Today, the Supreme Court ruled that Section 2(a) of the Lanham Trademark Act is unconstitutional because it violates the First Amendment’s protection of freedom of speech. The Section 2(a) provision bans the issuance of trademark registration to marks that the U.S. Patent and Trademark Office (“PTO”) deems are “immoral” or “scandalous,” based on ordinary and common meanings of the proposed mark. The high court ruled that this immoral or scandalous bar discriminated on the basis of a viewpoint and therefore conflicts with the First Amendment.
The Lanham Act provides for the administration of federal trademark registration. While registration of a mark is not mandatory, and a mark can still be used in commerce and enforce it against infringers, federal trademark registration gives trademark owners valuable benefits. For example, a valid federal trademark registration gives prima facie evidence of the mark’s validity, and serves as constructive notice to others of the registrant’s claim of ownership of that mark.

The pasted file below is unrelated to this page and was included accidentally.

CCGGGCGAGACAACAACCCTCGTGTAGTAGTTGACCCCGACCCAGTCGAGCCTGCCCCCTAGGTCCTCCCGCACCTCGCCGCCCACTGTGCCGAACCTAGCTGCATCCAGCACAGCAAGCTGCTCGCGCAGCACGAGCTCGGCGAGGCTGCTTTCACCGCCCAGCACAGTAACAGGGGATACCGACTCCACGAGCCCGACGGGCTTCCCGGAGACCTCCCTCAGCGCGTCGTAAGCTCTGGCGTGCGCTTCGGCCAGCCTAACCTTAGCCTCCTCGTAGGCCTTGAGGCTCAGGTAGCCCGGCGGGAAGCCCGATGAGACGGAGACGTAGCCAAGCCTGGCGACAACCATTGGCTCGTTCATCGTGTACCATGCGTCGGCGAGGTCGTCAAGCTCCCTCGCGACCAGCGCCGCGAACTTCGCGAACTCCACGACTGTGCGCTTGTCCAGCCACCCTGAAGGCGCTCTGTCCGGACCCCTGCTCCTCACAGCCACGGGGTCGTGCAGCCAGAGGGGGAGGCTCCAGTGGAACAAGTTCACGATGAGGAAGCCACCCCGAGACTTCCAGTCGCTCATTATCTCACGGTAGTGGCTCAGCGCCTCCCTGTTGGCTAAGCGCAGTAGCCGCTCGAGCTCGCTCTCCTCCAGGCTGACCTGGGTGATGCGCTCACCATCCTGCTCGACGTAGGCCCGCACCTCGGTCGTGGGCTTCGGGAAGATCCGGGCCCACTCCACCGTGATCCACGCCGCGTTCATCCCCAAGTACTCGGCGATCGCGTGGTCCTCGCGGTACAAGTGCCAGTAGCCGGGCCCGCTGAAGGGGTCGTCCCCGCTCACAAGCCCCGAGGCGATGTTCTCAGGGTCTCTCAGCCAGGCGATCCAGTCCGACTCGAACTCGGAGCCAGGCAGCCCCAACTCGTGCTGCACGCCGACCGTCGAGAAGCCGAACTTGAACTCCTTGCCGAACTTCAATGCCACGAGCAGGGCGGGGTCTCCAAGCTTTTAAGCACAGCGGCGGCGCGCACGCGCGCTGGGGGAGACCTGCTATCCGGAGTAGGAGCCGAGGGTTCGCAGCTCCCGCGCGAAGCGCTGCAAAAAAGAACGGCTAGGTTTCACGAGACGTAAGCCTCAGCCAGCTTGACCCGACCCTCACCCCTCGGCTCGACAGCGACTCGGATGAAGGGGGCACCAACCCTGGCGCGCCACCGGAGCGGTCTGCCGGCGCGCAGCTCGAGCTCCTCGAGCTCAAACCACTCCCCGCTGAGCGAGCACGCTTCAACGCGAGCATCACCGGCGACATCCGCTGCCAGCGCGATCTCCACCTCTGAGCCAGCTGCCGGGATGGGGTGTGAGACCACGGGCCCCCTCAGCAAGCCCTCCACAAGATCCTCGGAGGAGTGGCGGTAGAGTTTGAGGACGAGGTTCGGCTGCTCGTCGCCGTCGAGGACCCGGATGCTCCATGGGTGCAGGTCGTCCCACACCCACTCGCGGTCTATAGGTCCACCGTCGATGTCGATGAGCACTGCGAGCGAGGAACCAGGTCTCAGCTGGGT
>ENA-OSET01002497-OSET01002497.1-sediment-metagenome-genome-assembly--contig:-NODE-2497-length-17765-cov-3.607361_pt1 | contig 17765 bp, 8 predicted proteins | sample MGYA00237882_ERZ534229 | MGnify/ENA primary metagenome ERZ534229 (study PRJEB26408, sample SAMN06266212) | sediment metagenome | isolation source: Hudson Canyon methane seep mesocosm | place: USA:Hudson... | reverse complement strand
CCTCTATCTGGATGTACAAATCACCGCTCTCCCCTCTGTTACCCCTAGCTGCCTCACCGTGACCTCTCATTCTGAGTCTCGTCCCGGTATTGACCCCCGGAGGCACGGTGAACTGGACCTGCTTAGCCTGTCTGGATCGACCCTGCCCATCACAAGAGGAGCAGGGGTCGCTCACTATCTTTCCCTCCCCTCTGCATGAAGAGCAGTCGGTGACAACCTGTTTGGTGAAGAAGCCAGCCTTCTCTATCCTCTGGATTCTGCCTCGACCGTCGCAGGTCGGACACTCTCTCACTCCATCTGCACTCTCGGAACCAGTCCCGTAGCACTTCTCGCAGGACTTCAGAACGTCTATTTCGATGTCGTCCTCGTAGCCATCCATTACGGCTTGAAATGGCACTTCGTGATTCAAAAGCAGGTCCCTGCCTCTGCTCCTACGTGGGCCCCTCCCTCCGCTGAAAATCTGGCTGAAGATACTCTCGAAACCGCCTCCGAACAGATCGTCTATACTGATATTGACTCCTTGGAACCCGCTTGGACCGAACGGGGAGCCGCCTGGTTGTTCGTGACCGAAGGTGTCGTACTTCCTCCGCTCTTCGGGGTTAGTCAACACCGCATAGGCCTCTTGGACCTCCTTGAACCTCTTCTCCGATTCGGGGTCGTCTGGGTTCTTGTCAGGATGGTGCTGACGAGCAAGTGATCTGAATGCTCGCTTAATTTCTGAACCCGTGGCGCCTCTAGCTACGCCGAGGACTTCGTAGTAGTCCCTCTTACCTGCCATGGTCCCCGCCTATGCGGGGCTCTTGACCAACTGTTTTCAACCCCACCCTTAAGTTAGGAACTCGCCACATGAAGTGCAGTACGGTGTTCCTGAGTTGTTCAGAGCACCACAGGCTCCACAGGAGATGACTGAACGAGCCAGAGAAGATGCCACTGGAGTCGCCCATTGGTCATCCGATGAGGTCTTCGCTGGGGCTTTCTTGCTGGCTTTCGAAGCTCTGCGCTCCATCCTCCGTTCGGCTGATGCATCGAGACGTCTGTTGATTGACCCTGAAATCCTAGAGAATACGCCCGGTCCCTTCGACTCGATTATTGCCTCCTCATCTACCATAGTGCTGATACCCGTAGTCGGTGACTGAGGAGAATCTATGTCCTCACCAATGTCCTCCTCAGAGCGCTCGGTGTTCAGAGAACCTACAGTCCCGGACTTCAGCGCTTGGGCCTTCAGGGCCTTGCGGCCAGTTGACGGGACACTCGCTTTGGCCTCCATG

Here, in the case of Iancu v. Brunetti, Erik Brunetti sought these benefits by applying for federal registration for the trademark “FUCT” for use in connection with his clothing lines, but the PTO refused this application for violation of Section 2(a). The Examining Attorney assessed his proposed mark as a “total vulgar” mark and therefore unregistrable, and the Trademark Trial and Appeal Board agreed, stating that the mark was “highly offensive,” “vulgar,” and that it had “decidedly negative sexual connotations.”